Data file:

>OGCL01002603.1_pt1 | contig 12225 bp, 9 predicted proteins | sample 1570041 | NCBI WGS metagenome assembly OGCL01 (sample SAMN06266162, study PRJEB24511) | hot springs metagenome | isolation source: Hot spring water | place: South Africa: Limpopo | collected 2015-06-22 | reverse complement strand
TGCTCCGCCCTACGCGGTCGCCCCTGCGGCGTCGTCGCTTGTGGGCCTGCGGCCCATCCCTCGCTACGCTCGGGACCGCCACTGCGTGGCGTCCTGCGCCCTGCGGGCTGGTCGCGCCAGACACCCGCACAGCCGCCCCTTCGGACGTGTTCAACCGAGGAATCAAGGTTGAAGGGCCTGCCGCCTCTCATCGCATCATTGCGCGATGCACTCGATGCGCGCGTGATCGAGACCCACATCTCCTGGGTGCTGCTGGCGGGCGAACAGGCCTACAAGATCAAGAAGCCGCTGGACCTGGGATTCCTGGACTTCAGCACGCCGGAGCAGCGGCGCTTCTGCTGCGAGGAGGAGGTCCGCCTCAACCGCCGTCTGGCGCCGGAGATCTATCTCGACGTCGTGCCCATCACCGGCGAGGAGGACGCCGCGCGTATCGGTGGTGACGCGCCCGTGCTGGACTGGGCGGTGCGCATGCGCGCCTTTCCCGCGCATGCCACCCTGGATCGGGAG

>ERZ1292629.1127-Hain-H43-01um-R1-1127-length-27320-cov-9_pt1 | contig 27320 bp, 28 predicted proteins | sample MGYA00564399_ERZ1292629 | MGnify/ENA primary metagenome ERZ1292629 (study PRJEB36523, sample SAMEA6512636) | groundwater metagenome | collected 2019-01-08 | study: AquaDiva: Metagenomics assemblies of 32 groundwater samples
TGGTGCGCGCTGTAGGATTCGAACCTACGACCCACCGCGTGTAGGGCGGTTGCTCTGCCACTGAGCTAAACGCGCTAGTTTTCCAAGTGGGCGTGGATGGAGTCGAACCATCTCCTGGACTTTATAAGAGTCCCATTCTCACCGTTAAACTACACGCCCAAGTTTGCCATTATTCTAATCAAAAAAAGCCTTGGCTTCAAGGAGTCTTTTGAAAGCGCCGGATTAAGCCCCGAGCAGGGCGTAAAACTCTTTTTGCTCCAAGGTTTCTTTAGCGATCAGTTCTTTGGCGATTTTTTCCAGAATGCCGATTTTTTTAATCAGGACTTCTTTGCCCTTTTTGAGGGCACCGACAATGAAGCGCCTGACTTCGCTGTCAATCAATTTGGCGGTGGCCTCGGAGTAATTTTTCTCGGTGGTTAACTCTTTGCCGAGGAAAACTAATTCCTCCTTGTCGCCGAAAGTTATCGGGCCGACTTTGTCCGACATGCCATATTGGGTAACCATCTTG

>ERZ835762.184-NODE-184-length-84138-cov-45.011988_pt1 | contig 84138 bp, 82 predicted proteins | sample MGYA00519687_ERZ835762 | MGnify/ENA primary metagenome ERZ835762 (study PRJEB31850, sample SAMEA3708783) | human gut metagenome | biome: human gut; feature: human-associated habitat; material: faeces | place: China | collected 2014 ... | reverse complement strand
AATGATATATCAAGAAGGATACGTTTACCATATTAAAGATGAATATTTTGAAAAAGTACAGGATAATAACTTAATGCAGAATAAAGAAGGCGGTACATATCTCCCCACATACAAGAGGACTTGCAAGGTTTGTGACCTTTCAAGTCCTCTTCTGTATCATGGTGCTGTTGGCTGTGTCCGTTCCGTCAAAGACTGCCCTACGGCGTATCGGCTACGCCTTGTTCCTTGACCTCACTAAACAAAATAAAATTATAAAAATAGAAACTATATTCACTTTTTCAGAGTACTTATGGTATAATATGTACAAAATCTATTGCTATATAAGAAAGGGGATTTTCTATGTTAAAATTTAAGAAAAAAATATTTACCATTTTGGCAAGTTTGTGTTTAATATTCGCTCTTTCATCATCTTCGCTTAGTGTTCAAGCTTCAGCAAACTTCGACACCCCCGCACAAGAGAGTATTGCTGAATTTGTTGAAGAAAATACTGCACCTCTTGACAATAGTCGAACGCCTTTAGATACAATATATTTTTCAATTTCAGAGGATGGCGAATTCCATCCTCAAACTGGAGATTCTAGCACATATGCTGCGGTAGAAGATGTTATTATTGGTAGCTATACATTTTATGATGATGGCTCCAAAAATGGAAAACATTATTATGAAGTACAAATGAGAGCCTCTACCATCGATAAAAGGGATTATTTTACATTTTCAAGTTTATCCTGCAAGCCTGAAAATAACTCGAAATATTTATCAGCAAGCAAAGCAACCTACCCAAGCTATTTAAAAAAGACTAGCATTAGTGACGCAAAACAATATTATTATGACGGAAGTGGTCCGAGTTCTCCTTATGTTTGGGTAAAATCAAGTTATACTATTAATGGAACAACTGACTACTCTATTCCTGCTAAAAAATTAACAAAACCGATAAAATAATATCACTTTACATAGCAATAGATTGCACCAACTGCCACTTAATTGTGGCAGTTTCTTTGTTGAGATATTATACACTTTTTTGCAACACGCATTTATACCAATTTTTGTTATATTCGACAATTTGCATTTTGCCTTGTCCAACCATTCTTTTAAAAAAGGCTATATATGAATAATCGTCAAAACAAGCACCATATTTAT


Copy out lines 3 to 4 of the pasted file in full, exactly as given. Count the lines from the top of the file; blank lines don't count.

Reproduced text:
>ERZ1292629.1127-Hain-H43-01um-R1-1127-length-27320-cov-9_pt1 | contig 27320 bp, 28 predicted proteins | sample MGYA00564399_ERZ1292629 | MGnify/ENA primary metagenome ERZ1292629 (study PRJEB36523, sample SAMEA6512636) | groundwater metagenome | collected 2019-01-08 | study: AquaDiva: Metagenomics assemblies of 32 groundwater samples
TGGTGCGCGCTGTAGGATTCGAACCTACGACCCACCGCGTGTAGGGCGGTTGCTCTGCCACTGAGCTAAACGCGCTAGTTTTCCAAGTGGGCGTGGATGGAGTCGAACCATCTCCTGGACTTTATAAGAGTCCCATTCTCACCGTTAAACTACACGCCCAAGTTTGCCATTATTCTAATCAAAAAAAGCCTTGGCTTCAAGGAGTCTTTTGAAAGCGCCGGATTAAGCCCCGAGCAGGGCGTAAAACTCTTTTTGCTCCAAGGTTTCTTTAGCGATCAGTTCTTTGGCGATTTTTTCCAGAATGCCGATTTTTTTAATCAGGACTTCTTTGCCCTTTTTGAGGGCACCGACAATGAAGCGCCTGACTTCGCTGTCAATCAATTTGGCGGTGGCCTCGGAGTAATTTTTCTCGGTGGTTAACTCTTTGCCGAGGAAAACTAATTCCTCCTTGTCGCCGAAAGTTATCGGGCCGACTTTGTCCGACATGCCATATTGGGTAACCATCTTG